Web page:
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Eur Urol. 2004 Apr;45(4):406-10.

T1G3 bladder tumours: the case for radical cystectomy.

Author information

1
Department of Urology, Hôpital de Rangueil, Centre Hospitalier Universitaire, 1, Avenue Jean-Poulhès, 31403 Toulouse, France. malavaud.b@chu-toulouse.fr

Abstract

INTRODUCTION:

Many factors degrade the initially favourable results of conservative treatment of T1G3 bladder tumours, leading to a permanent risk of progression and death. On the other hand, immediate radical cystectomy, while ensuring optimal local control of the disease, would be excessive in some patients in part because of its purported impact on quality of life.

METHODS:

To contribute to the ongoing debate on T1G3 optimal treatment the literature was reviewed to organize evidences in favour of radical cystectomy by focusing on two main issues: the impact of time on the initial results of conservative treatment and quality of life after cystectomy.

RESULTS:

A critical appraisal of conservative treatment efficacy was structured by comparing survival curves after either conservative treatment or radical cystectomy. It highlighted that after conservative treatment the patients remained under the burden of lifelong risk of progression and death. The positive impact of maintenance BCG and the frequent resort to cystectomy after conservative treatment further illustrated the limits of bladder conservative treatments. On the other hand, evidences were shown that quality of life was not critically affected by radical cystectomy and that surgical techniques could be further adapted to its preservation. The influence of age at cystectomy on functional results was highlighted. However, identifying a prognostic factor for the success of conservative treatment would put an end to the controversy by allowing a tailored attitude to every patient's unique situation. The importance of uropathologist's expert evaluation, including the depth of invasion, was emphasized.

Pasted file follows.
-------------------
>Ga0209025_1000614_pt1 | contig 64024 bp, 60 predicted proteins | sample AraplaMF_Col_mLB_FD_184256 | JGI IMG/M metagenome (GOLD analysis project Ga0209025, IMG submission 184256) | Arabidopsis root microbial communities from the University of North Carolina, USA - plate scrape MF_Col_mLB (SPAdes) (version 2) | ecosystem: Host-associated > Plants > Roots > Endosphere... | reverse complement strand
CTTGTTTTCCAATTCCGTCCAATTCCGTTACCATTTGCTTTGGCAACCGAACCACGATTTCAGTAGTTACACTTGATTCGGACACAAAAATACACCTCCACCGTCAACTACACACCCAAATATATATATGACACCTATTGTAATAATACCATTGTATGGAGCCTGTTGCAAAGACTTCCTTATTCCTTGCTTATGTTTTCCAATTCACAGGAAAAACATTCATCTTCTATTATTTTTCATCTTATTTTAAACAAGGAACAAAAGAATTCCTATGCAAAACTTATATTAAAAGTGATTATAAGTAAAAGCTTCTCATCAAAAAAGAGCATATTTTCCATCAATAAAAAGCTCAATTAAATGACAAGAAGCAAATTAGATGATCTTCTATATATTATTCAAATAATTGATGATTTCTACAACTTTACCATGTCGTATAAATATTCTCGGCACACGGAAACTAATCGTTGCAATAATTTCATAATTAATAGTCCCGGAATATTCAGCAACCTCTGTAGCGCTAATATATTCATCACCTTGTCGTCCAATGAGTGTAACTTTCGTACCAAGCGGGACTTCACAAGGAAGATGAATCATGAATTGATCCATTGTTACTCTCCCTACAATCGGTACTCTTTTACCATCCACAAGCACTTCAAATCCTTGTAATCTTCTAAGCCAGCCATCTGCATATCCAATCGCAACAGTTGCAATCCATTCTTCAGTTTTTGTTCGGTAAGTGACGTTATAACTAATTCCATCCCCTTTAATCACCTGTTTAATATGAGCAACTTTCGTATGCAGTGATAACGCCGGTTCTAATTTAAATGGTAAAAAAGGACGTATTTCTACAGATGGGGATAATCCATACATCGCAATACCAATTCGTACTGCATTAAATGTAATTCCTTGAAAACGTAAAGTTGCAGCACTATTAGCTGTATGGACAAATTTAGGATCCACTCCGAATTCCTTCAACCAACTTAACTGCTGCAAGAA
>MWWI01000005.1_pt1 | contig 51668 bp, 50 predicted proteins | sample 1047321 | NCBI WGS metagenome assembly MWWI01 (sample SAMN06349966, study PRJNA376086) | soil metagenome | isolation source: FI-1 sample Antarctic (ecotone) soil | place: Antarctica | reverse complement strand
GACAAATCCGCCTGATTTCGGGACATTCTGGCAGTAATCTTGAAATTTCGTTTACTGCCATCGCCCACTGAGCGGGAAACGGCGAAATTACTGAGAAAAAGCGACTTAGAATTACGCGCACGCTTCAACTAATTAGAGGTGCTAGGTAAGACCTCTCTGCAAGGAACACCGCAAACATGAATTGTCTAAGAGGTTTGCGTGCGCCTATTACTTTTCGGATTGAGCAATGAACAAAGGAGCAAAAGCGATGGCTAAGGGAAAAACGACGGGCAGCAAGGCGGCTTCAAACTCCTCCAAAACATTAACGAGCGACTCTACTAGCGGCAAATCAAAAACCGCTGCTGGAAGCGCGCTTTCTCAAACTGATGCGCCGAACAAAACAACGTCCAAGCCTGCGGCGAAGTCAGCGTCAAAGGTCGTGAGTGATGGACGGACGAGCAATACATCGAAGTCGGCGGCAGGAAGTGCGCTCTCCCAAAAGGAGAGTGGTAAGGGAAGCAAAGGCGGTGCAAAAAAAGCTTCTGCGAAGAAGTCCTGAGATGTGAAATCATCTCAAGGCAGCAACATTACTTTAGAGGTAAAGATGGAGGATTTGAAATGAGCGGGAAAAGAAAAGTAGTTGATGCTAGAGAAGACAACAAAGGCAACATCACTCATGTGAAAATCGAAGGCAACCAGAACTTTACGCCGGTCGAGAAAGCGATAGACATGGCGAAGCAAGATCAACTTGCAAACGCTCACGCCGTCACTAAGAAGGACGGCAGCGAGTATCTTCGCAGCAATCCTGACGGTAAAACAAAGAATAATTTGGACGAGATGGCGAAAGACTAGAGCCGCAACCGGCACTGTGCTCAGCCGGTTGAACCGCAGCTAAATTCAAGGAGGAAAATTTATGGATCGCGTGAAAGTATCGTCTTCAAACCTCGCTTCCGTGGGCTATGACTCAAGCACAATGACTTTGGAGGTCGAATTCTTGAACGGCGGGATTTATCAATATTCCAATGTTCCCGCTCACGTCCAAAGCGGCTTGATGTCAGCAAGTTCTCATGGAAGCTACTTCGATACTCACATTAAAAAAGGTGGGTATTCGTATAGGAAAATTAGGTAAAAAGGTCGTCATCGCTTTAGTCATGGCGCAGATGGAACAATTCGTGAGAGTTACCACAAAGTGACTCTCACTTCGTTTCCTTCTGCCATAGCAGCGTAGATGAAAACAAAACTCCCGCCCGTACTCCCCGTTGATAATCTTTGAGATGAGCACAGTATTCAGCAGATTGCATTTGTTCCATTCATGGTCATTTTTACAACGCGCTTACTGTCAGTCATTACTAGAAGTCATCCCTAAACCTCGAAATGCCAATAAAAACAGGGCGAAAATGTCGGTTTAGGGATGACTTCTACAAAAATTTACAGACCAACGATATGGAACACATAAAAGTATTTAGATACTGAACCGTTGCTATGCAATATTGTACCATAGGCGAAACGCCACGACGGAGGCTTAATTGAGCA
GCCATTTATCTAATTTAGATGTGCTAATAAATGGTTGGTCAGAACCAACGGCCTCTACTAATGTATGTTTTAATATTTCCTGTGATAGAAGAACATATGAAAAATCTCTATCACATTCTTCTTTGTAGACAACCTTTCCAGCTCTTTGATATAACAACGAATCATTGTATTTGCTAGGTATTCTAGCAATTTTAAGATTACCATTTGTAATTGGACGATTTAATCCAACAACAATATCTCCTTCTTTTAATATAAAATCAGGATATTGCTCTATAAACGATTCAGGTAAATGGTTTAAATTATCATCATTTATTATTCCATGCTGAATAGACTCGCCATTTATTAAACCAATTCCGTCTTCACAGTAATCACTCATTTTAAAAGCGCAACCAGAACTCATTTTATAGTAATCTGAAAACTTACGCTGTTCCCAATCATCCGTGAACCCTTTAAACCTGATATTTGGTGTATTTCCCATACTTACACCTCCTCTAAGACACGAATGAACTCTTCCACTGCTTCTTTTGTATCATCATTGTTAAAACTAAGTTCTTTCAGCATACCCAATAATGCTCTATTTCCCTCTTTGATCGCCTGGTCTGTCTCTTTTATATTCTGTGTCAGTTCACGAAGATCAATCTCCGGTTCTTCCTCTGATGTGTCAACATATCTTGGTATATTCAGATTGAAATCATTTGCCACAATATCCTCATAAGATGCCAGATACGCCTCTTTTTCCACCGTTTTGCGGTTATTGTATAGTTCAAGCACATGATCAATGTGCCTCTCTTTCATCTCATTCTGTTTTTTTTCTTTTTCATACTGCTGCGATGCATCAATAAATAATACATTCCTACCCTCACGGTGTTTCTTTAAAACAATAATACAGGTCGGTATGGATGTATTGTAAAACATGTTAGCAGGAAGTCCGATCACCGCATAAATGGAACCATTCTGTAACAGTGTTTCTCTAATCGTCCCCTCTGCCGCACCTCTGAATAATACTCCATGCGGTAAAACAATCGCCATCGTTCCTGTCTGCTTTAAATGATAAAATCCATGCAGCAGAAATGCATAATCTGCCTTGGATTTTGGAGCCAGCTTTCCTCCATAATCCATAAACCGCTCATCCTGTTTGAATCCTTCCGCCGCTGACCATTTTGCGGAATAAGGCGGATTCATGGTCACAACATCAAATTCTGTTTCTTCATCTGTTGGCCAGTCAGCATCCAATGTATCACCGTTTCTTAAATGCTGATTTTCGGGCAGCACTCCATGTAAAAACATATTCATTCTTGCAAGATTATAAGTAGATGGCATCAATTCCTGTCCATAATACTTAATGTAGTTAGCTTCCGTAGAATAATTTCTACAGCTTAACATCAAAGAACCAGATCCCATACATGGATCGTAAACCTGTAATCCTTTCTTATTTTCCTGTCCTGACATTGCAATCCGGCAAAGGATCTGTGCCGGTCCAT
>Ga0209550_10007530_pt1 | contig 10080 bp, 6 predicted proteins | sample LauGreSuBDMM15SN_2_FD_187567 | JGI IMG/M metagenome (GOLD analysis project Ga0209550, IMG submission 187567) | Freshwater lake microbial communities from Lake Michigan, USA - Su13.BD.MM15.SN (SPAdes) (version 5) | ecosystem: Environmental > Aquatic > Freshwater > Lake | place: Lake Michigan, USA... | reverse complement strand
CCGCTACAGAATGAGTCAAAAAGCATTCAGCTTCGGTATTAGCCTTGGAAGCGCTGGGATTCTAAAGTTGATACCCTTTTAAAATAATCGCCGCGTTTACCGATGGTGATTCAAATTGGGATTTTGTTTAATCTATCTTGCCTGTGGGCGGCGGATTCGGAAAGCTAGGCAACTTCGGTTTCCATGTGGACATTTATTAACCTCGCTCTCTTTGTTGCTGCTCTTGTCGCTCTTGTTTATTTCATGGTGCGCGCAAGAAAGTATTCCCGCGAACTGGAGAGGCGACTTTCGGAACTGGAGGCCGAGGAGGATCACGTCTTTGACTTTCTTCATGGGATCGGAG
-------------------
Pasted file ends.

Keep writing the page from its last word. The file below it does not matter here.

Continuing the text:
CONCLUSION:

While ensuring optimal control of the disease, the indiscriminate use of radical surgery would be excessive in a significant minority of patients who do well under conservative treatment. It is suggested to consider as typical cases for immediate surgery, young patients with "deep" T1 tumours (>T1a or >1.5mm in depth) with at least one additional factors of bad prognosis: multifocality, association of carcinoma-in-situ, prostatic involvement, site difficult to resect.

PMID:
15041102
DOI:
10.1016/j.eururo.2003.11.007
[Indexed for MEDLINE]
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